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Ethical issues faced by Muslim patients: An empirical study of Muslim and non-Muslim students’ perceptions


Gjukaj, Driton; Drewniak, Daniel; Biller-Andorno, Nikola (2018). Ethical issues faced by Muslim patients: An empirical study of Muslim and non-Muslim students’ perceptions. Clinical Ethics, 13(2):67-74.

Abstract

Background

Patients who follow a specific religion may experience specific moral conflicts when interacting with the health care system. Health care providers’ awareness of and sensitivity to such issues can be beneficial to patients and increase the quality of care they receive. The aims of this study were to investigate (1) which potential ethical issues were considered to be relevant to Muslim patients and (2) to examine if these assessments varied between Muslim non-medical, Muslim medical, and non-Muslim medical students.
Methods

An online questionnaire with n = 205 students from different universities in Zurich, Switzerland was conducted. The questionnaire contained a list of ethical issues of presumed relevance to Muslim patients, which had been compiled based on a literature search and an expert consultation.
Results

Muslim non-medical students considered 33% of the ethical issues as morally problematic to Muslim patients. In contrast, Muslim medical students regarded 19%, and non-Muslim medical students 14%, of the issues as morally problematic. All three groups identified female circumcision and abortion as problematic for Muslim patients. Muslim non-medical students additionally highlighted access to a prayer room and to a professional Muslim chaplain as important to them.
Conclusions

There are different ideas about which issues are of moral relevance to Muslim patients. Further studies investigating Muslim patients’ views and the extent to which these views matched with health care providers’ assessments of ethical issues relevant to their Muslim patients, are needed to provide a robust empirical basis for culturally sensitive, patient-oriented clinical care.

Abstract

Background

Patients who follow a specific religion may experience specific moral conflicts when interacting with the health care system. Health care providers’ awareness of and sensitivity to such issues can be beneficial to patients and increase the quality of care they receive. The aims of this study were to investigate (1) which potential ethical issues were considered to be relevant to Muslim patients and (2) to examine if these assessments varied between Muslim non-medical, Muslim medical, and non-Muslim medical students.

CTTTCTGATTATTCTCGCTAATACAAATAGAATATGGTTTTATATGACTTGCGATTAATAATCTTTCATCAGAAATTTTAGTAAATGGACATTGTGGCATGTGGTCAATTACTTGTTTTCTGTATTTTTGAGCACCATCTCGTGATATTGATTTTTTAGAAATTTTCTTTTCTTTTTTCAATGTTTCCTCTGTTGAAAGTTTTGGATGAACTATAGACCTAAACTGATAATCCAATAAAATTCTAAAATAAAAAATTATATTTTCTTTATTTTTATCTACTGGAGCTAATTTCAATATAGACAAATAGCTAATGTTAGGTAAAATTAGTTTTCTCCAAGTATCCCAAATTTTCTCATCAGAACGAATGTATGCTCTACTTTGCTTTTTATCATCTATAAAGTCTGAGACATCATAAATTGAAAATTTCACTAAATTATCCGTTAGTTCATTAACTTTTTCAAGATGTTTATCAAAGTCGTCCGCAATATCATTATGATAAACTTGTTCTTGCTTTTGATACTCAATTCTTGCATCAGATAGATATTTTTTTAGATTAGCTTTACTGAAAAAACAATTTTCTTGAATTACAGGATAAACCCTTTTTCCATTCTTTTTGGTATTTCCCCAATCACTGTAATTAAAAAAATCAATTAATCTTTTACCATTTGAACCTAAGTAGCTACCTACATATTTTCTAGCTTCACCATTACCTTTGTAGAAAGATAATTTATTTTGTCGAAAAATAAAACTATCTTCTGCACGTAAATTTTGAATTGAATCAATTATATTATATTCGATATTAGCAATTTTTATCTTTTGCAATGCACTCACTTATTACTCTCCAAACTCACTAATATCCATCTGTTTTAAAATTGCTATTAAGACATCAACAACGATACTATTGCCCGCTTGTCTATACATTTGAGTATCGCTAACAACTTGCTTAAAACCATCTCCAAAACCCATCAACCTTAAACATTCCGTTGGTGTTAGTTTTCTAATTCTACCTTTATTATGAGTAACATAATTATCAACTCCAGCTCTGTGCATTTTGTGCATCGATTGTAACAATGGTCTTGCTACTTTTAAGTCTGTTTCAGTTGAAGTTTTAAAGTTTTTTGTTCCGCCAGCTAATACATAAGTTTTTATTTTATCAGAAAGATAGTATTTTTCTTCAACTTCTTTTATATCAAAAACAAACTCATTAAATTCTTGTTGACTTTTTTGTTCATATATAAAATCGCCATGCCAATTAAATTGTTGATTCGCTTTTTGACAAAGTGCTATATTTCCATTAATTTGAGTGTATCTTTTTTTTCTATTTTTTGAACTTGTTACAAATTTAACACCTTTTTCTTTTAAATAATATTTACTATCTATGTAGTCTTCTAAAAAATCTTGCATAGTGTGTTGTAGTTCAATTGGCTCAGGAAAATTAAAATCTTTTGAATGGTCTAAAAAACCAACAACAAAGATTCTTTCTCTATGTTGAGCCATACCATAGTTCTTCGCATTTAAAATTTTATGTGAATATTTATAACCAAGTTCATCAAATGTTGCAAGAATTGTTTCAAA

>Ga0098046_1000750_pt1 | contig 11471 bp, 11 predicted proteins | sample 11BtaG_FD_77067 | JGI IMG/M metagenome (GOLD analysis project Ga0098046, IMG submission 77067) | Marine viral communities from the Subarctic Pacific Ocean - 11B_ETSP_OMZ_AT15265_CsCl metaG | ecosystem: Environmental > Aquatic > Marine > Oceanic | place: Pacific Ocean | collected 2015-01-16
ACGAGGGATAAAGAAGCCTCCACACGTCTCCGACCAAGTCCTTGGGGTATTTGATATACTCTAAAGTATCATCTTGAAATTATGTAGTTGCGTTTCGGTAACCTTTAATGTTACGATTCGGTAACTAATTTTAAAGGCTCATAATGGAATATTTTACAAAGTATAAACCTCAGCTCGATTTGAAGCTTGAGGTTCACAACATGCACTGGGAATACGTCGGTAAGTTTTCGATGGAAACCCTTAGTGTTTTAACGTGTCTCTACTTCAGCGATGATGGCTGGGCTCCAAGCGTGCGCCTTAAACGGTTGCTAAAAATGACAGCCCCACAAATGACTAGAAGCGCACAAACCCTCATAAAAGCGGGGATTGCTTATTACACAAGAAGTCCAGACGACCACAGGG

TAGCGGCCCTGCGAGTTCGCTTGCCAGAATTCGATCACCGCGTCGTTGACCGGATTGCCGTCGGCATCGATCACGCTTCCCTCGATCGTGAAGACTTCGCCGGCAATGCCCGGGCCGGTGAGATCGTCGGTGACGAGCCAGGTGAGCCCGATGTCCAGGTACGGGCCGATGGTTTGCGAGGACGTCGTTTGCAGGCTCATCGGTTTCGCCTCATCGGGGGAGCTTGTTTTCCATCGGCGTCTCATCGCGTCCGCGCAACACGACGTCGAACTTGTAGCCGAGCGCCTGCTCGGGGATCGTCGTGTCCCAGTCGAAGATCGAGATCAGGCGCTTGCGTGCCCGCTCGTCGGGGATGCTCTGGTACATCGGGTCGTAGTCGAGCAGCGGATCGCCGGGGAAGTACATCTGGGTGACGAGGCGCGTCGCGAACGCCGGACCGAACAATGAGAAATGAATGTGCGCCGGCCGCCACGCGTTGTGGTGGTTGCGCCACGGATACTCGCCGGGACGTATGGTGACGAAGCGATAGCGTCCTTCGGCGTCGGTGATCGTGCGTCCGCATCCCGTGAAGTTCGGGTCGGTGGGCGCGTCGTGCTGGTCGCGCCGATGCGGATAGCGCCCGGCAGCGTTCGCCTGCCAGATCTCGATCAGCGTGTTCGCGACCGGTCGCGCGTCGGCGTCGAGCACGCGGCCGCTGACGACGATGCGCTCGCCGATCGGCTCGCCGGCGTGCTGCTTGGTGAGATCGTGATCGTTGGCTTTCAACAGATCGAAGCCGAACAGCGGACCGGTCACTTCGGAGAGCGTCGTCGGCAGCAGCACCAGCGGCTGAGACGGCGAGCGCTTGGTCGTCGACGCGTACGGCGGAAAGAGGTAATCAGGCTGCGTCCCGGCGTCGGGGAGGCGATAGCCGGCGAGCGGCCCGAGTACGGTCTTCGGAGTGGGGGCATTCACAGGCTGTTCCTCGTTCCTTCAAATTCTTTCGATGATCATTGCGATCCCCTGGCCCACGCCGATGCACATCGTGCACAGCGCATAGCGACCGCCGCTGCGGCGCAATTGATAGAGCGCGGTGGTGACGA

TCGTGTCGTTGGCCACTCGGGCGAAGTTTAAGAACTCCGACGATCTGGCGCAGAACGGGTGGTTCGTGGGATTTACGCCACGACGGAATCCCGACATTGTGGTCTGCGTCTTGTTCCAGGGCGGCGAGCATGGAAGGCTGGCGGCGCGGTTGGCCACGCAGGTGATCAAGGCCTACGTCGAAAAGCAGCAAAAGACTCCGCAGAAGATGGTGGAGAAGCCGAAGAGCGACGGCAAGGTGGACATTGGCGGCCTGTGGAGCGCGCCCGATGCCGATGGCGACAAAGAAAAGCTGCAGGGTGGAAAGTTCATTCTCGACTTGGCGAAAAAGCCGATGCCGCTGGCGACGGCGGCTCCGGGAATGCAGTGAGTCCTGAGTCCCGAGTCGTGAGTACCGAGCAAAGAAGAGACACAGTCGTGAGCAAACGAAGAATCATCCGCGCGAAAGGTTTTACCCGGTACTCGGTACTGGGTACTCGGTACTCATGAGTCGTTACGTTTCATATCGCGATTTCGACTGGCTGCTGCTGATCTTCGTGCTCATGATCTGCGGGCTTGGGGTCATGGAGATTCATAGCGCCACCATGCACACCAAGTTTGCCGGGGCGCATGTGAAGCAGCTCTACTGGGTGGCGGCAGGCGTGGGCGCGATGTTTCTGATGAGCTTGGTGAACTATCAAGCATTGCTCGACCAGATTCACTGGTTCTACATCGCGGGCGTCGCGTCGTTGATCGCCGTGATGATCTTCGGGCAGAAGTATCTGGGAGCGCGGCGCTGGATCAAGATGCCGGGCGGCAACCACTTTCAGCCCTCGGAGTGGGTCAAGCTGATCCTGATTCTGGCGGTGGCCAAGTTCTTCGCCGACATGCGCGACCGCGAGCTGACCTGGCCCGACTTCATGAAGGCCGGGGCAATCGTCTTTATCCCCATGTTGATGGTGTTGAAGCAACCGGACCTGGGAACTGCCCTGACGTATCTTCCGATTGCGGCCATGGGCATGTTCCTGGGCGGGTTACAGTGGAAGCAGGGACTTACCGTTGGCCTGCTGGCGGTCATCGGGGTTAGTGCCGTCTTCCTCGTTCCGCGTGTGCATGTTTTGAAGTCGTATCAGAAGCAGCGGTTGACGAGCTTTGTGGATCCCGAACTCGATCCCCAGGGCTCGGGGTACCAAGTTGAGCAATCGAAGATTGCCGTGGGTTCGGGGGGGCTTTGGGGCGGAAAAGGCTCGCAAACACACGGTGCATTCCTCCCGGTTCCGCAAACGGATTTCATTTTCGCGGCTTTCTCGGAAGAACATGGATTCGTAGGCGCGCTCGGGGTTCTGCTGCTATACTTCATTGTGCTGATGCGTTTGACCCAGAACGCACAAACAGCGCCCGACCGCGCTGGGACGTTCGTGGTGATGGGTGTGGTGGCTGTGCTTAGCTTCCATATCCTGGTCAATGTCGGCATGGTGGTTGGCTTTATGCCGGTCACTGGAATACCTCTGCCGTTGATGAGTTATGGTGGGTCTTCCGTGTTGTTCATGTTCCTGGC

Methods

An online questionnaire with n = 205 students from different universities in Zurich, Switzerland was conducted. The questionnaire contained a list of ethical issues of presumed relevance to Muslim patients, which had been compiled based on a literature search and an expert consultation.
Results

Muslim non-medical students considered 33% of the ethical issues as morally problematic to Muslim patients. In contrast, Muslim medical students regarded 19%, and non-Muslim medical students 14%, of the issues as morally problematic. All three groups identified female circumcision and abortion as problematic for Muslim patients. Muslim non-medical students additionally highlighted access to a prayer room and to a professional Muslim chaplain as important to them.
Conclusions

There are different ideas about which issues are of moral relevance to Muslim patients. Further studies investigating Muslim patients’ views and the extent to which these views matched with health care providers’ assessments of ethical issues relevant to their Muslim patients, are needed to provide a robust empirical basis for culturally sensitive, patient-oriented clinical care.

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Additional indexing

Item Type:Journal Article, refereed, original work
Communities & Collections:04 Faculty of Medicine > Institute of Biomedical Ethics and History of Medicine
Dewey Decimal Classification:610 Medicine & health
Scopus Subject Areas:Health Sciences > Medicine (miscellaneous)
Health Sciences > Issues, Ethics and Legal Aspects
Social Sciences & Humanities > Philosophy
Language:English
Date:1 June 2018
Deposited On:13 Feb 2020 11:52
Last Modified:29 Jul 2020 08:32
Publisher:Sage Publications
ISSN:1477-7509
OA Status:Closed
Publisher DOI:https://doi.org/10.1177/1477750917738112

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